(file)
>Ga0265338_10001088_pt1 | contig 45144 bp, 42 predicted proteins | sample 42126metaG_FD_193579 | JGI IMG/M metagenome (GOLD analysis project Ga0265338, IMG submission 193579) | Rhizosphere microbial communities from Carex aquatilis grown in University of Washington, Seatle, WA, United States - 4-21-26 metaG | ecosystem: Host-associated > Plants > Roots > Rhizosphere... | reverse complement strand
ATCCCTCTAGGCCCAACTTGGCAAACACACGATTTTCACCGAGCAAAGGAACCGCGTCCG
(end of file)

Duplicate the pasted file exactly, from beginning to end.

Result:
>Ga0265338_10001088_pt1 | contig 45144 bp, 42 predicted proteins | sample 42126metaG_FD_193579 | JGI IMG/M metagenome (GOLD analysis project Ga0265338, IMG submission 193579) | Rhizosphere microbial communities from Carex aquatilis grown in University of Washington, Seatle, WA, United States - 4-21-26 metaG | ecosystem: Host-associated > Plants > Roots > Rhizosphere... | reverse complement strand
ATCCCTCTAGGCCCAACTTGGCAAACACACGATTTTCACCGAGCAAAGGAACCGCGTCCG